- Mooney, Brian C. (2008-07-01). "Bush base yet to rush to donate to McCain: Funding woes tied to candidate's stances, GOP standing in polls". The Boston Globe.
- Noah, Timothy (2008-07-01). "John McCain, Prisoner of Cash: How GOP fat cats will bring a Republican maverick to heel". Slate.
- Richard Wolffe and Holly Bailey (2005-01-12). "The Oval: Partying at the Inauguration". Newsweek. Archived from the original on 2005-01-13.
- Clint Johnson (2004-07-22). "Texas' 4th-richest man appointed Regent". The Daily Texan. Archived from the original on 2004-08-13.
- White House for Sale.org, with interactive name links.
- USA Today, October 15, 2003.
- Noe indicted: GOP backer is accused of laundering cash Mike Wilkinson and James Drew, Toledo Blade, October 28, 2005
- Jim Hightower, $hrub's Pioneer$, BushFiles.com, May 28, 1999.
- Charles Laurence, Bush's Rangers on trail to round up record $200m, news.telegraph.co.uk, June 15, 2003.
- Steve Kingstone, Bush begins fundraising drive, BBC, June 18, 2003: "If Bill Clinton was the consummate campaigner, George Bush is the final word in campaign fundraising."
- Editorial: Bush's Rangers / Money shouldn't make the political world go round, post-gazette, July 21, 2003.
- Dave McKenna, Ambassadors of the Game, WashingtonCityPaper, September 13, 2003.
- Thomas B. Edsall and Sarah Cohen, Bush Campaign Raises A Record $49.5 Million. For Their Efforts, Fundraisers Also Gain, Washington Post, October 15, 2003: "The record receipts -- more than triple the top Democrat's fundraising for the quarter -- were driven in large part by just 285 men and women, who collected $38.5 million or more, which was at least 45 percent of Bush's total take. This fundraising elite, many of whom were beneficiaries of Bush administration policies, included 100 'Rangers,' who raised at least $200,000 apiece, and 185 'Pioneers,' who collected at least $100,000 each."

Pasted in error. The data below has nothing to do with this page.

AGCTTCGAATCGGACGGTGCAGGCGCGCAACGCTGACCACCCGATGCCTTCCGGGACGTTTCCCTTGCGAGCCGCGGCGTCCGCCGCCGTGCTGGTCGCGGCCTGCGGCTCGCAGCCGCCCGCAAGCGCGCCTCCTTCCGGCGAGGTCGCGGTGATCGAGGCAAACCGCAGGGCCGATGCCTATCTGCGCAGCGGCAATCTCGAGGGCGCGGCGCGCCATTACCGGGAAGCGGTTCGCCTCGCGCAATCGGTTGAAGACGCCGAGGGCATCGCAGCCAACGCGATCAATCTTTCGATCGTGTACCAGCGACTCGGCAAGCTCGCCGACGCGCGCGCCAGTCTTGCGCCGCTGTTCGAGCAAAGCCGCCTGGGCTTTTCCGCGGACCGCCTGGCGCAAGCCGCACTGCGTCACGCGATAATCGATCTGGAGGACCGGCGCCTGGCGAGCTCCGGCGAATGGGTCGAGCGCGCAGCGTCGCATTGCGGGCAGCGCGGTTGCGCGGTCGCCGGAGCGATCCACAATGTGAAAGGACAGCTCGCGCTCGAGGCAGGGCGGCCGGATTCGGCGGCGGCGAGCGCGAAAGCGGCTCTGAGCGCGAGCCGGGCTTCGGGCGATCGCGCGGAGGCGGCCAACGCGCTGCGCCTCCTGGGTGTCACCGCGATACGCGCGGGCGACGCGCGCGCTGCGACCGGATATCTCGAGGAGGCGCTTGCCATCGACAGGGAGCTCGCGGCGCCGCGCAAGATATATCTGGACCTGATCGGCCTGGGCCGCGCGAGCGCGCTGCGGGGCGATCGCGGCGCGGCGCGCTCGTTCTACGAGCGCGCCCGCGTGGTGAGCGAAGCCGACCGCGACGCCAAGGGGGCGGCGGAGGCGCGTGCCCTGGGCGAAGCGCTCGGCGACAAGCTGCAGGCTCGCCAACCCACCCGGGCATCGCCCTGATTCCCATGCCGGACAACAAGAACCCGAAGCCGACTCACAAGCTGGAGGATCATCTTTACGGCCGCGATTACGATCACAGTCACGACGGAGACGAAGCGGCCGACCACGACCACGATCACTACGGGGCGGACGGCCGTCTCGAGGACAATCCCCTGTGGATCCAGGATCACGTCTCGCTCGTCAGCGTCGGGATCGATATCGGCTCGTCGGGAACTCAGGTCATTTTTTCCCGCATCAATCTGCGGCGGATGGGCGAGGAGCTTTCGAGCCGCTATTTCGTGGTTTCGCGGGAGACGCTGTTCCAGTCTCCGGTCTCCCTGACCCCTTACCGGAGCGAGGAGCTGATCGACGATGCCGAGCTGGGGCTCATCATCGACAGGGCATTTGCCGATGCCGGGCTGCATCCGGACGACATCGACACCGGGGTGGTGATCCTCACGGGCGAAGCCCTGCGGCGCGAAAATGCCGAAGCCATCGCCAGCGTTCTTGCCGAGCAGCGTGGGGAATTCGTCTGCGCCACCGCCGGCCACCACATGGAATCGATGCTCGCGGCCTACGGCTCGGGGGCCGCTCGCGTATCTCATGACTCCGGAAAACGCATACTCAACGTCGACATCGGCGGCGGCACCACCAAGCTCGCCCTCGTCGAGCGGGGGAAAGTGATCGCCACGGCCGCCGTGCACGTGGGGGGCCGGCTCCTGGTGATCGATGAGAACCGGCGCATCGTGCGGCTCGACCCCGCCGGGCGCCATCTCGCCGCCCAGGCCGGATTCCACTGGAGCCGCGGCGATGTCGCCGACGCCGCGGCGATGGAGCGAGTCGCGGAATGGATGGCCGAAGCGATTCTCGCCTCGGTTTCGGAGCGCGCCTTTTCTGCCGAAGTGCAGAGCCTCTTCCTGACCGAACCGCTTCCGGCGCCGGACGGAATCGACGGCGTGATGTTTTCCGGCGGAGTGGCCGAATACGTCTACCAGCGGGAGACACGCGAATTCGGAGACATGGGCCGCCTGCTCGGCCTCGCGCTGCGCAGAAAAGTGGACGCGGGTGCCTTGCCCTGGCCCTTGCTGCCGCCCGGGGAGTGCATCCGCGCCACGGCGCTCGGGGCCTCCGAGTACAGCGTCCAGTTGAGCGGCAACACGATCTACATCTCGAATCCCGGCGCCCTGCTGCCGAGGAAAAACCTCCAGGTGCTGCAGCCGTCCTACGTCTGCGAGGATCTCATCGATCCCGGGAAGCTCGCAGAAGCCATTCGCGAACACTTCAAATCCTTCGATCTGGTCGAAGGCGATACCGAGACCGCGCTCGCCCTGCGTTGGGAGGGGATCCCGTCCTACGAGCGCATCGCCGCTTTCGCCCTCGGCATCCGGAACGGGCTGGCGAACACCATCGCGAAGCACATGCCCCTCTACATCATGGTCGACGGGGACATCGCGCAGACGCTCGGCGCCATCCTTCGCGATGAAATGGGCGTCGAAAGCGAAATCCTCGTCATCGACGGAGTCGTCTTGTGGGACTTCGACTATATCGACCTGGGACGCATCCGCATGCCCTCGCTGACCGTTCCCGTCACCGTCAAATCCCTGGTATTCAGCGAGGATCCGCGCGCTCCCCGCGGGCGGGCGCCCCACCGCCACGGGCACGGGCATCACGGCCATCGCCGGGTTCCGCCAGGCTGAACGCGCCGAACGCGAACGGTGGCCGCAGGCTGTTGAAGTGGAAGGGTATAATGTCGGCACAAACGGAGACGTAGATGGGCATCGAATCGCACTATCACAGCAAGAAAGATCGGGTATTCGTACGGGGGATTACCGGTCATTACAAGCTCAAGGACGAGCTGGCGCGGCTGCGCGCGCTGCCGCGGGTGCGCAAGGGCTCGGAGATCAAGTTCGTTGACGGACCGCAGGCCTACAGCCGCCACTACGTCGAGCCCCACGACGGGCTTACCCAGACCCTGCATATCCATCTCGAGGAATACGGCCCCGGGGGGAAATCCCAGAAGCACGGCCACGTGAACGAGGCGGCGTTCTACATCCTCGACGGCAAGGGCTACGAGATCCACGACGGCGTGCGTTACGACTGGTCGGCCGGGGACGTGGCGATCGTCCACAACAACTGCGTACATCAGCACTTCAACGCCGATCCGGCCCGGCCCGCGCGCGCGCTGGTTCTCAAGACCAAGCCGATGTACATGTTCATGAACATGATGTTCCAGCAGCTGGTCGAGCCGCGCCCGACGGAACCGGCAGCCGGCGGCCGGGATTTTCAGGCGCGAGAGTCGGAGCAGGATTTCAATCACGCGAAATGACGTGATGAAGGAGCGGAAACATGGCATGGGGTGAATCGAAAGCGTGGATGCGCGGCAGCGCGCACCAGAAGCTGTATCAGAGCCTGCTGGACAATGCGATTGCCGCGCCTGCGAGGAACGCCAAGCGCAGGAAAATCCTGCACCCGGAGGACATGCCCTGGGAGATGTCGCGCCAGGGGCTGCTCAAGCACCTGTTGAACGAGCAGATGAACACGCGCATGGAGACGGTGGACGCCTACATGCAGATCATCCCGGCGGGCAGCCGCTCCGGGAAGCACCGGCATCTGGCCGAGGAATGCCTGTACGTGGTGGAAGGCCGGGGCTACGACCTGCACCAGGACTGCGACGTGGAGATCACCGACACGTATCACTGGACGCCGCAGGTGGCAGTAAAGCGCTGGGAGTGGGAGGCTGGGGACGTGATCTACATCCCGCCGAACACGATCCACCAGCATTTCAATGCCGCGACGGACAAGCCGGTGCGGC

- Jim Drinkard and Laurence McQuillan, 'Bundling' contributions pays for Bush campaign, USAToday, October 16, 2003.
- Glen Justice, Once at Arm's Length, Wall Street Is Bush's Biggest Donor, New York Times, October 23, 2003: "A study to be released today shows that the financial community has surpassed all other groups, including lawyers and lobbyists, as the top industry among Mr. Bush's elite fund-raisers. The list of those generating $100,000 and $200,000 now includes chief executives like Henry M. Paulson of Goldman Sachs, John J. Mack of Credit Suisse First Boston and Stanley O'Neal of Merrill Lynch, whose firm has already raised twice the amount for Mr. Bush's re-election that it did during the entire 2000 campaign cycle. ... 'It's really a question of policy, that's what's driving this,' said Marc Lackritz, president of the Securities Industry Association, which represents more than 650 securities firms. 'It's a pro-investor policy.'"
- Glen Justice, Newcomers Provide Fuel for Bush Money Machine, New York Times, March 14, 2004.
- Thomas B. Edsall, Sarah Cohen and James V. Grimaldi, "Pioneers Fill War Chest, Then Capitalize," Washington Post, May 16, 2004.
- Jonathan E. Kaplan, "RNC offers 'Super Ranger' status," The Hill, May 18, 2004.
- Greg Palast, "Give It Back, George. Did Wyly Coyotes' Ill-Gotten Loot Buy White House?," gregpalast.com, April 11, 2005.
- John Cheeves, "Kentucky 'Maverick' reels in serious cash for GOP campaign", Lexington Herald-Leader, August 29, 2004.